Does a Checklist Really Work? {Team Meetings}

Does a Checklist Really Work? {Team Meetings}

If you didn’t read my first post on the power of checklists to manage the teacher/coach/principal workload, then click this to take 10 seconds and get caught up!

I am checking out another checklist that I created – what do you think?  What am I missing?

Checklist for Team/Department Meetings


sheet and time arrived


Read agenda together


Set time for Item 1, discuss and record next steps/questions


Set time for Item 2 discuss and record next steps/questions


Set time for Item 3 discuss and record next steps/questions


Review individual notes, responsibilities and next steps


Each teacher signs off notes back to principal/coach


sheet time dismissed
Why Teachers Drop a Skill After Coaching

Why Teachers Drop a Skill After Coaching

A very common question that I get from coaches is this: What do I do when a teacher has been coached in a skill and yet when I get back into the classroom, they’ve dropped or stopped using the skill?

I think that sometimes coaches take this personally – after all, everyone has put a lot of time in effort in coaching and learning a new/updated skill!  But, I find that when I ask myself these three questions, I can usually get to the root of why that’s happened…and, more importantly, I can fix it with the teacher:

  1. Did I break the steps of the skill down to the –nth degree or was the skills we were working on really like five skills rolled up into one?
  2. Did the teacher understand what I wanted him to do? (And a nod of the head isn’t a confirmation…the teacher should be able to fully explain what you want him to do in his own words – make sure to weave this into your debriefing each time!)
  3. Did the teacher simply forget to keep doing it and do we need to add some sort of note on his desk or in his lesson plan book so that it doesn’t get lost in the shuffle any longer? (Teachers have lots to remember and can simply forget. It happens to all of us!)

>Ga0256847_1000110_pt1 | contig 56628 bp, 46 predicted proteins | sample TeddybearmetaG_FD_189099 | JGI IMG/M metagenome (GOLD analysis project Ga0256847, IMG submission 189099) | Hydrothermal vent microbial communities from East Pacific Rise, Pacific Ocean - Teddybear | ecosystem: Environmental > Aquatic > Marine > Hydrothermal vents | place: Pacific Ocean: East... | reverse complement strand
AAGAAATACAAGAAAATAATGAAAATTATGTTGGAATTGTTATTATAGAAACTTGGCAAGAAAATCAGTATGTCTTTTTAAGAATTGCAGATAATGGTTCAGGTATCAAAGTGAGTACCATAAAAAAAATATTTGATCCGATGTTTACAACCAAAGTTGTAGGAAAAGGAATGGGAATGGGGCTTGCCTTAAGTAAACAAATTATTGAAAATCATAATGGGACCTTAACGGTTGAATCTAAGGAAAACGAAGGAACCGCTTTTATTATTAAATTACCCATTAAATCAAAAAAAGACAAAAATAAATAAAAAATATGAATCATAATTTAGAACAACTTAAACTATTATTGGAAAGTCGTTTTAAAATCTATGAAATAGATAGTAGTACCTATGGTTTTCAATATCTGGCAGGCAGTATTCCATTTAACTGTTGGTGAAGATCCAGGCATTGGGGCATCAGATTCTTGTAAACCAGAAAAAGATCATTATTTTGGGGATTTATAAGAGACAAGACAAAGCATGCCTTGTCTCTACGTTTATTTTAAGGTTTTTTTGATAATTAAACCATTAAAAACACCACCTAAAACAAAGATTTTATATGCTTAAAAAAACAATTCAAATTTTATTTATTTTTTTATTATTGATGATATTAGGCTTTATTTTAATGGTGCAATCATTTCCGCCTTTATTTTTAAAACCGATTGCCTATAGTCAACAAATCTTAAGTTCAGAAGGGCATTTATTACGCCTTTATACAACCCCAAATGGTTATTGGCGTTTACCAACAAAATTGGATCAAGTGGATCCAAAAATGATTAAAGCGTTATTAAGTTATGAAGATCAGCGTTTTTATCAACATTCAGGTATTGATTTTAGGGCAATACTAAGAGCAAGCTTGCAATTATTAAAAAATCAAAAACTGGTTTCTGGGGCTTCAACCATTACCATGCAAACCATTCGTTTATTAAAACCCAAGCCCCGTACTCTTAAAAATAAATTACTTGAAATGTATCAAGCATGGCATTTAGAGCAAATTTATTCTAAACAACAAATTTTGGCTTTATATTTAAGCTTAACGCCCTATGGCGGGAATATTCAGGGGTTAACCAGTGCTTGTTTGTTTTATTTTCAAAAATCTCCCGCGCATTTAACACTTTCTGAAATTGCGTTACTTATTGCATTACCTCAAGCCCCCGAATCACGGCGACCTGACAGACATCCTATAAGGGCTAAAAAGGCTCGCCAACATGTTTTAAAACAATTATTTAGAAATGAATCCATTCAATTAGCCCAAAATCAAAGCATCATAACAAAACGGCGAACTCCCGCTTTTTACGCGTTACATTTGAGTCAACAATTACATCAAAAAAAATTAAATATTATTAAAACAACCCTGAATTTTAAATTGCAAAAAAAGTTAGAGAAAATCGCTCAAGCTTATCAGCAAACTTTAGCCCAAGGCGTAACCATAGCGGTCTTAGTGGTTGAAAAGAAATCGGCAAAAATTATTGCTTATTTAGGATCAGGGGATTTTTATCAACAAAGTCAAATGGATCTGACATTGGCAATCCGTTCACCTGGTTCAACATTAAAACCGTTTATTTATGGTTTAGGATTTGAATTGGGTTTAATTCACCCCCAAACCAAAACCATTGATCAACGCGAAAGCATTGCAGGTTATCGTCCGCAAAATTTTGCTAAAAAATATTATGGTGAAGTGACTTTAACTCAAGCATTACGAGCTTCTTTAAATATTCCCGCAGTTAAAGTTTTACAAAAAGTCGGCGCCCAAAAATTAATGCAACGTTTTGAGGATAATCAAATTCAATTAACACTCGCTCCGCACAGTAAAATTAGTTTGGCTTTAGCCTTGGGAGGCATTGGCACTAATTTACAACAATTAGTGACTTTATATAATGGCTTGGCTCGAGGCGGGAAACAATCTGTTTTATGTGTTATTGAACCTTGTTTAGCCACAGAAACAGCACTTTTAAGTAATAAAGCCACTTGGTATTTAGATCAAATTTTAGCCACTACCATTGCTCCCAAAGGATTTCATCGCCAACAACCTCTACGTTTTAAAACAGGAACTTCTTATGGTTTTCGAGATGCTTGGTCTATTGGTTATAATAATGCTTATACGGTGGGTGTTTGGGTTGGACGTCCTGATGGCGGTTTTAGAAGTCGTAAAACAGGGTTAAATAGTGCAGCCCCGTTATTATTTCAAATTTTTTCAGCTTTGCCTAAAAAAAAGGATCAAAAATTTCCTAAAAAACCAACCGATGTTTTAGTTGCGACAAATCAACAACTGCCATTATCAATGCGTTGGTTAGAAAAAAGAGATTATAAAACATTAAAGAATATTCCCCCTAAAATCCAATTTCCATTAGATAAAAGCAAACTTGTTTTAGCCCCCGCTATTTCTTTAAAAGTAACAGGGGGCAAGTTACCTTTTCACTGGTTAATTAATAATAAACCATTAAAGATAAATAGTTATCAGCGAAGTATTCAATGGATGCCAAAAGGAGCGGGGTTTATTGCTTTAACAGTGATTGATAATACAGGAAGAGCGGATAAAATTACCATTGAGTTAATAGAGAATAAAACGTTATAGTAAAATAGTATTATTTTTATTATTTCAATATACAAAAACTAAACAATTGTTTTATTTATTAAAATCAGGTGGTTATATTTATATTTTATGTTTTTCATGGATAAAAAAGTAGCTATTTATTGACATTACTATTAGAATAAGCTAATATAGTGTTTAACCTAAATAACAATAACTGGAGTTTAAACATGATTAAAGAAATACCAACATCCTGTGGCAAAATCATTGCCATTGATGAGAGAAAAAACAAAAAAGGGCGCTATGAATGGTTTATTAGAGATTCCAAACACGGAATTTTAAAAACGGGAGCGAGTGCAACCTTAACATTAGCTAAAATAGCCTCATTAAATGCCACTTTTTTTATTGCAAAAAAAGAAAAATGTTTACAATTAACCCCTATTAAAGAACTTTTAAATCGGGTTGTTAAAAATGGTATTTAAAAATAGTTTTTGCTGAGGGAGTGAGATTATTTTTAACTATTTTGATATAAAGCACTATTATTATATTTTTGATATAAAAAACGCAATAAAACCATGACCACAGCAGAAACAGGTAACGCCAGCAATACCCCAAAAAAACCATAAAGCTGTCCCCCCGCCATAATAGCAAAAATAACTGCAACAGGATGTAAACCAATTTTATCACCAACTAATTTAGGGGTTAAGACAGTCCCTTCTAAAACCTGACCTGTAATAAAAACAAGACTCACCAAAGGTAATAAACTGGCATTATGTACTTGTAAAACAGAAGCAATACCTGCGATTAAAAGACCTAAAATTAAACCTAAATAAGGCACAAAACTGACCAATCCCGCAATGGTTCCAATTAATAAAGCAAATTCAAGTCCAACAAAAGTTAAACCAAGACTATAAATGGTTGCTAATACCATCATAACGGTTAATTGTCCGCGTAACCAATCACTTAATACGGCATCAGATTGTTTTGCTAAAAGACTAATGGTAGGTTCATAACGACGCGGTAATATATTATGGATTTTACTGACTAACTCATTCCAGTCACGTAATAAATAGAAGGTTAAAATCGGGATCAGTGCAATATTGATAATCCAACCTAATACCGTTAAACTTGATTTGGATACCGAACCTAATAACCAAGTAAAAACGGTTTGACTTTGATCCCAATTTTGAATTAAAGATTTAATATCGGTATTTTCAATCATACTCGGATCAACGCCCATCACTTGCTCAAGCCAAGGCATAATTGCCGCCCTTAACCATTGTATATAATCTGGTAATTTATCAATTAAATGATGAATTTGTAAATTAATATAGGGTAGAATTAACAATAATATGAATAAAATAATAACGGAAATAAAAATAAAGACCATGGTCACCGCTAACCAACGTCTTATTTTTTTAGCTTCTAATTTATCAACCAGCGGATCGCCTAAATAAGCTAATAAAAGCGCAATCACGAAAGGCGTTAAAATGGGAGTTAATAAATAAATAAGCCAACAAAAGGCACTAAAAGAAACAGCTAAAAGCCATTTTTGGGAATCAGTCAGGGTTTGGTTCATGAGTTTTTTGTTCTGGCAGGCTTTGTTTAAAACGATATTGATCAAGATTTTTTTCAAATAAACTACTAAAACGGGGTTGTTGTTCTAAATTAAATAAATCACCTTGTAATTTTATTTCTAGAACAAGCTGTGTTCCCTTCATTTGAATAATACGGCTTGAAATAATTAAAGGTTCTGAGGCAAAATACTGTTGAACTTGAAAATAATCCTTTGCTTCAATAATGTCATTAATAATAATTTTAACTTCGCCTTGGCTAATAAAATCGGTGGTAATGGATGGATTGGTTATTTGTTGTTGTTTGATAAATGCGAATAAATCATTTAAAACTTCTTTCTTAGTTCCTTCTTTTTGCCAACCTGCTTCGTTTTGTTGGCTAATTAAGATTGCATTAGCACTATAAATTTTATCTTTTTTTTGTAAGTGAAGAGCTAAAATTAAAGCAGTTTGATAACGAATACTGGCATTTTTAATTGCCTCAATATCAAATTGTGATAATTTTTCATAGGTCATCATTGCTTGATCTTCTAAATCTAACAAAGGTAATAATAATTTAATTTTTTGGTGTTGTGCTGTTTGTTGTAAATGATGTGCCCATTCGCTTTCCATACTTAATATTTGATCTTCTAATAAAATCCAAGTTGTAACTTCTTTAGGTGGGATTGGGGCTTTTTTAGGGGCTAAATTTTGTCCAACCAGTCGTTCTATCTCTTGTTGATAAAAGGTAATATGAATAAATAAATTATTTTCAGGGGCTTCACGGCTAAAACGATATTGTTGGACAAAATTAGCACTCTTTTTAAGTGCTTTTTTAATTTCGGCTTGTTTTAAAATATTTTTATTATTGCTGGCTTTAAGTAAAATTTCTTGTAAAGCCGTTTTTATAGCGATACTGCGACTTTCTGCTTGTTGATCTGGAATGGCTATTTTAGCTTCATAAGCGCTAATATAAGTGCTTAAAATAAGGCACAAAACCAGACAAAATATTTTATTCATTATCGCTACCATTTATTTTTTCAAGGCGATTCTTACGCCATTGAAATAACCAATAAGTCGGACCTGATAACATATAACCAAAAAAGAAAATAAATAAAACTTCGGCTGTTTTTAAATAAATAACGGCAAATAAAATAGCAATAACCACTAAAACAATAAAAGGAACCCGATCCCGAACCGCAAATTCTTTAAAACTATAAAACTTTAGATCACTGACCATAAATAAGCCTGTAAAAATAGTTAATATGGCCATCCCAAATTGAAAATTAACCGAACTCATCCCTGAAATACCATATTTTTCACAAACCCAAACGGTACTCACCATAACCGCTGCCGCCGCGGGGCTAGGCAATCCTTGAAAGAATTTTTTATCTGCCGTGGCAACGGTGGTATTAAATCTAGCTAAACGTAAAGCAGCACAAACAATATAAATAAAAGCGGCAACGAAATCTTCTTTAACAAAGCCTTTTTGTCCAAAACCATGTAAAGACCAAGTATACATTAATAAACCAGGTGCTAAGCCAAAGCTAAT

The most important thing is to avoid going straight to the line of the thinking that the teacher is stopping the practice on purpose.  By digging just a bit deeper through the questions, you’ll find an even more efficient way to work with a teacher…and it doesn’t have to affect your relationship one bit!



6 Questions We Didn’t Know We Needed to Answer Before We Plan Professional Development!

6 Questions We Didn’t Know We Needed to Answer Before We Plan Professional Development!

You know how you learn something that is so important that you wish that you could go back and erase about 10,000 things from the past so that you can do them right?

Well, I feel that way about planning professional development.  My approach has always been that ‘more is more’ and that in order for a teacher to learn to do whatever it is that I am trying to teach them, they have to know EVERYTHING and EVERY NUANCE of that thing.

What I’ve come to realize (and it’s taken me, ummm…oh, just 14 years to realize it!) is that I need to give teachers the least amount of information that I can get away with so that they can quickly carry things back to the classroom and get started.

Here are the six questions I now ask myself when I am teaching anything to any educator:

  1. What will trip people up?
  2. What are the five parts of the thing I’m teaching that they absolutely have to learn?